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TMF Vaisala PTU Radiosondes


In support of the TMF Water Vapor Raman lidar (TMWAL) program, a radiosonde launch program started in November 2004. Meteorological radiosondes measuring pressure, temperature and humifdity (PTU) in the troposphere have been launched regularly from the lidar site in an effort to routinely calibrate the water vapor lidar profiles. Between 2004 and 2009, RS-92 were used every night when the lidar operated, i.e., four to five times per week. After 2009 when a calibration lamp was installed and the so-called hybrid technique (Leblanc and McDermid, AO, 2008) was implemented, launches were made only 4-5 times per month. In 2017, the RS-92 radiosonde was discontinued, and replaced by the RS-41. Radiosonde humidity measurements are made using two Humicap thin-film capacitive sensors alternately heated until ambient temperature falls below -65ºC. In contrast with the older RS-80 and RS-90 radiosondes, the RS-92 radiosonde measurements do not require any correction during nighttime. When using smaller (200 g) balloons, the radiosonde provides temperature measurements from the ground to around 20 km, and relative humidity measurements up to about 10-13 km. When using larger balloons (500 g), the radiosonde provides temperature measurements up to around 30 km.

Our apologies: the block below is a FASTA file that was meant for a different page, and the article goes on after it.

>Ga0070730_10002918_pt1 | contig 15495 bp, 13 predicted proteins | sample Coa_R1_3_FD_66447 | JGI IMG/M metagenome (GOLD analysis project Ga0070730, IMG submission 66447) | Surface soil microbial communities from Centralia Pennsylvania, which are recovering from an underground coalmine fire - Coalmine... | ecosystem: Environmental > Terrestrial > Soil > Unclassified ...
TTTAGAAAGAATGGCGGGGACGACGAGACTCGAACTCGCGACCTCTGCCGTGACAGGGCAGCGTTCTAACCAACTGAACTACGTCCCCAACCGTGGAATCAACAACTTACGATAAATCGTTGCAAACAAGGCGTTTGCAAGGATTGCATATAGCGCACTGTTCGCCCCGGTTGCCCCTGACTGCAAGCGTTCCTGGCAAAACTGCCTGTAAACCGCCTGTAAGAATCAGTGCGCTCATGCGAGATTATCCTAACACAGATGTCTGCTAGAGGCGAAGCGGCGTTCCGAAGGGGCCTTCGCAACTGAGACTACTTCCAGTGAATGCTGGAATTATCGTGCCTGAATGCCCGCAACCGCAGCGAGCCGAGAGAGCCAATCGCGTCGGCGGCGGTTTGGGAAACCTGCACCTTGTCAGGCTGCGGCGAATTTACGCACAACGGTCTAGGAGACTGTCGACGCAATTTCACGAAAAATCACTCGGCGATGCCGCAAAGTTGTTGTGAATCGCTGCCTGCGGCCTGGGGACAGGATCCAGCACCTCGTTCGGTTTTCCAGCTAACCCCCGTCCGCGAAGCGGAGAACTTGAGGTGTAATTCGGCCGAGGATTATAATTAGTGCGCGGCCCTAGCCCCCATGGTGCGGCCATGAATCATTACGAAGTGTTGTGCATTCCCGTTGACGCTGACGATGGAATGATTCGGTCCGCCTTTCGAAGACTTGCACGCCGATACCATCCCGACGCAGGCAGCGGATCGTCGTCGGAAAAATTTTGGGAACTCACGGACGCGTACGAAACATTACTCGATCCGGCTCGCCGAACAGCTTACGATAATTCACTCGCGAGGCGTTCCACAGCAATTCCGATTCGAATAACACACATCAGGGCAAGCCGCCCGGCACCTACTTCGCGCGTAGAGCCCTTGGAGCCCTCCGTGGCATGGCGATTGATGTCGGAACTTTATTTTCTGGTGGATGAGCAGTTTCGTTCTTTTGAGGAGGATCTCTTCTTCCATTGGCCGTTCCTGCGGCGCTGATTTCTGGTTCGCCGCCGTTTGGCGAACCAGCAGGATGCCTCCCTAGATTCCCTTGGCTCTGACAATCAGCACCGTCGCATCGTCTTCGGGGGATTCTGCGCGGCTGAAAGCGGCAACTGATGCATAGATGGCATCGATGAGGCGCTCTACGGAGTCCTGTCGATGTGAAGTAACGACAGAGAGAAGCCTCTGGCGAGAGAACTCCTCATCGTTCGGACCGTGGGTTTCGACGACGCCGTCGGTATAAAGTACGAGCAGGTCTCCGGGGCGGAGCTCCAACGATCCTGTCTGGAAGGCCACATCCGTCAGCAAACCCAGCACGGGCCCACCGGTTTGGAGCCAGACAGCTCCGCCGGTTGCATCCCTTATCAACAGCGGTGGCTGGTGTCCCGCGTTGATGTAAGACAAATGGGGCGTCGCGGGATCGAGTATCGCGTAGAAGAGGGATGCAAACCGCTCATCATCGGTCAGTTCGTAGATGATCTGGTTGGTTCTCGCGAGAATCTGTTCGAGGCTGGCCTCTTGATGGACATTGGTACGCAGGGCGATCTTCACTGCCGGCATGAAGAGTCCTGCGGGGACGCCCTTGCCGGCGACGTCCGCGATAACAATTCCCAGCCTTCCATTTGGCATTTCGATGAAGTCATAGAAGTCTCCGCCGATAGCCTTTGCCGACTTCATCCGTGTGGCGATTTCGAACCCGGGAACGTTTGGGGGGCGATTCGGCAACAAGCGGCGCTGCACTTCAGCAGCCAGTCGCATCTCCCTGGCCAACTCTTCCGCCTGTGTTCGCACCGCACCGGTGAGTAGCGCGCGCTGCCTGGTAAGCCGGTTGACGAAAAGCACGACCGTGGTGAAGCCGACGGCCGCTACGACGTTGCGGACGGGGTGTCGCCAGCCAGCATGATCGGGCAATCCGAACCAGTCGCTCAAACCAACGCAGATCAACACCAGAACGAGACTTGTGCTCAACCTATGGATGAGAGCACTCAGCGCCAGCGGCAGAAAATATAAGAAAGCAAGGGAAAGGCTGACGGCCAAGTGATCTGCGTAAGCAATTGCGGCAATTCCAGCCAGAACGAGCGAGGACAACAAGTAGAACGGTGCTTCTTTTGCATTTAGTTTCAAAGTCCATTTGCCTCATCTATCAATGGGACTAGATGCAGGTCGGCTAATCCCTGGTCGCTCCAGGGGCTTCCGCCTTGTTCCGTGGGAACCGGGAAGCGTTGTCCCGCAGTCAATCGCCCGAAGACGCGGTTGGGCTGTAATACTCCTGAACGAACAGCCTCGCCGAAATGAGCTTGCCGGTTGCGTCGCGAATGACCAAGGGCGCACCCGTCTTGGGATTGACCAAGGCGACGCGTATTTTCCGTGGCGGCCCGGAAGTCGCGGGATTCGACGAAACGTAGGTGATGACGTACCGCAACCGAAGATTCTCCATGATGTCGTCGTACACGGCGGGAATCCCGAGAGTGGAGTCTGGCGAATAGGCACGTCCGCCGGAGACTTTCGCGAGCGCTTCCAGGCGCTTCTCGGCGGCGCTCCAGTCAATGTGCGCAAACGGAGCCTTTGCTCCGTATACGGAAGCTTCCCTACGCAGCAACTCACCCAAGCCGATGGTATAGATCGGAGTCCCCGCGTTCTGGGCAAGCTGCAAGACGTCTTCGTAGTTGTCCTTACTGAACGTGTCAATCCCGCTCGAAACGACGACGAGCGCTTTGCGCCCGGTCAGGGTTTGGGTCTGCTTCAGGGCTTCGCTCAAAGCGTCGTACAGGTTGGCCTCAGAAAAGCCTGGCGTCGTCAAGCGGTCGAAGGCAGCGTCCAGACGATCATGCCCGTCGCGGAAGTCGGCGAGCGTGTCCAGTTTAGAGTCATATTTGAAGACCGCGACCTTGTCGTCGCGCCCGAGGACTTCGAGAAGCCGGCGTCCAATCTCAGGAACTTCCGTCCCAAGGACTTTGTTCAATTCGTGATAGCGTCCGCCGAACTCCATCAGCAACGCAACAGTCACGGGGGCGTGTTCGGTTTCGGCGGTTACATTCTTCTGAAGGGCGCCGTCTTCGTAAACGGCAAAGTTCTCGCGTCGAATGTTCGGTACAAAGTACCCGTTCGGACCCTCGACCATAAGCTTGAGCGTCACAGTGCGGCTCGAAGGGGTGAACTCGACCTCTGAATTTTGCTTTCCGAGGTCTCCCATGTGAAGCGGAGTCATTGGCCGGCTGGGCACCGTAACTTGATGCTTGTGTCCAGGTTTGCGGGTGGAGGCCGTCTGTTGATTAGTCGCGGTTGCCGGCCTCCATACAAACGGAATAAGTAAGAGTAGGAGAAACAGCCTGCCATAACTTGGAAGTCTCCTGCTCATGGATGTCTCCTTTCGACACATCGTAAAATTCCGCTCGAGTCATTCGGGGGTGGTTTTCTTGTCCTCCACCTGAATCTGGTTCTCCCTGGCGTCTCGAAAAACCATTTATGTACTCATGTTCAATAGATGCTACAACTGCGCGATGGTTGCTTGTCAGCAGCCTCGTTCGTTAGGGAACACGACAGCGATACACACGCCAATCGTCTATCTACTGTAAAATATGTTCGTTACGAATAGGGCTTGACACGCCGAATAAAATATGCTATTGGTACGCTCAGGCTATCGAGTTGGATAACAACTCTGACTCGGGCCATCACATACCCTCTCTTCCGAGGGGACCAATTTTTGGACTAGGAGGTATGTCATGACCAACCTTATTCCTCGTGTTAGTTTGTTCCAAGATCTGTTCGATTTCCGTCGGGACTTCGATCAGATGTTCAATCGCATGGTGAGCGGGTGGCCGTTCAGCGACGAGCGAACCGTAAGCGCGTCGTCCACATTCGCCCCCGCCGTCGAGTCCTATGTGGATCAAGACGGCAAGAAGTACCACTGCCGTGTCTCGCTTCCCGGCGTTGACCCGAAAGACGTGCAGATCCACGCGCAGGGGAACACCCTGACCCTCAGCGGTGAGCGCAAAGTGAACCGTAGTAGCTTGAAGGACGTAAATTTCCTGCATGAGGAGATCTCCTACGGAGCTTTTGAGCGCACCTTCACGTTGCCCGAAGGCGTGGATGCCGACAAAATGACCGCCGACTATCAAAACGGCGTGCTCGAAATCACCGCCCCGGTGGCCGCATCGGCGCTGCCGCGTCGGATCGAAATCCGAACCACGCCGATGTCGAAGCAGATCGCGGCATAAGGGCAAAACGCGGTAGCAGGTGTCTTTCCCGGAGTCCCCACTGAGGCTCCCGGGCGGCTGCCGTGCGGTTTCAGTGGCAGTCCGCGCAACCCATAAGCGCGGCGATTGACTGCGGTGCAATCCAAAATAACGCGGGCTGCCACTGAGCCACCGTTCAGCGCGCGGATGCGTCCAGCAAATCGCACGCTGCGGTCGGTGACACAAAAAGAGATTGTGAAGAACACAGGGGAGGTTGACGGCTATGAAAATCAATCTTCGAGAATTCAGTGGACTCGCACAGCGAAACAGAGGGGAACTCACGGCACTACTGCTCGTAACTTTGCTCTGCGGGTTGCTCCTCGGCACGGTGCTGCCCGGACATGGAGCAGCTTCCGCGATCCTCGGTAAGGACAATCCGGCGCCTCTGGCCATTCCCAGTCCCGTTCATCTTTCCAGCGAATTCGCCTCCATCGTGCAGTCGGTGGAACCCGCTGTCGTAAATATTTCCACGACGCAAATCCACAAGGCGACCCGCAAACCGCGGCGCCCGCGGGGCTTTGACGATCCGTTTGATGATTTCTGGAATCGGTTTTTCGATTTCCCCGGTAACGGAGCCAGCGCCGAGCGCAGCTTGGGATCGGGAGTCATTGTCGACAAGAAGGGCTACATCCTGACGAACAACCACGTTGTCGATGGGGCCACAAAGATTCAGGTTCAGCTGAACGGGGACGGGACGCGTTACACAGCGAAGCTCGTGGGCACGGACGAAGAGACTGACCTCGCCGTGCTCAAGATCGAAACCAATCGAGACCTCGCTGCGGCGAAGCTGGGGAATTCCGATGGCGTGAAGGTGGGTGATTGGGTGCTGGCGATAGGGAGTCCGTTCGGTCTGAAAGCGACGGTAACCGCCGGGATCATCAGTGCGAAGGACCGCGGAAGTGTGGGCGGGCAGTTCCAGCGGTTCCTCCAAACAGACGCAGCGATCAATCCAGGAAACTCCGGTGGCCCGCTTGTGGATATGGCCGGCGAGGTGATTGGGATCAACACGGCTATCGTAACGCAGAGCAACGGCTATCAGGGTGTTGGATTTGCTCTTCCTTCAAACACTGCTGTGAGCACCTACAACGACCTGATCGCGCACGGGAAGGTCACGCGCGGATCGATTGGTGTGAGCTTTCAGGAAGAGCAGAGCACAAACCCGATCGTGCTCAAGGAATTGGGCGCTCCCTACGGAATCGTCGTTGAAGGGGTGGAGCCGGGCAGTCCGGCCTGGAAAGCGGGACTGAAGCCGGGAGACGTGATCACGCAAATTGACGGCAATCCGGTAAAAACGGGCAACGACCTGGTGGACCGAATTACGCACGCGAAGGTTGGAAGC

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Figure 1

Figure 1 shows the comparison of the mean relative humidity (RH) profiles obtained from all profiles simultaneously measured by the RS92 radiosondes and the Cryogenic Frost-Point Hygrometer (CFH) during the MOHAVE campaign that took place at Table Mountain in October 2006. Eight of the ten CFH payloads included two RS92 radiosondes (one from JPL, one from a visiting GSFC group). The radiosonde data from each type of sonde were transmitted to two separate Vaisala ground-systems, referred to as “DG27” and “wGPS” in the figure.  In October 2006, the Vaisala DIGICORA v2.7 was used by JPL to receive data from the JPL RS92K sondes, and the DIGICORA v3.5 was used by the visiting GSFC staff to receive data from the GSFC RS92 sondes (equipped with GPS). The datasets referred on the figure as “RS92K DG35” correspond to data received from R92K sondes on the JPL ground system, then re-processed  by DG35 using the “Re-flight Simulation” capability of the GSFC software. This way the various versions of the Vaisala software could be cross-validated. Very little difference (<0.1%) was observed between the various processing versions of the Vaisala DIGICORA software. The main feature on figure 1 is the systematic dry bias of the RS92 compared to the CFH, taken as the reference. This bias has been observed before, and various empirical corrections (time-lag, temperature, solar radiation, etc.) have been developed. A correction of this type was applied to the MOHAVE and MOHAVE-II (October 2007) profiles and the results for MOHAVE are shown in Figure 2 (grey and green curves).

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Figure 2

In 2007, the JPL Lidar Group upgraded their DIGICORA system to version 3.5. The entire dataset (2004-current) was re-processed with this new verision and the data are available upon request.

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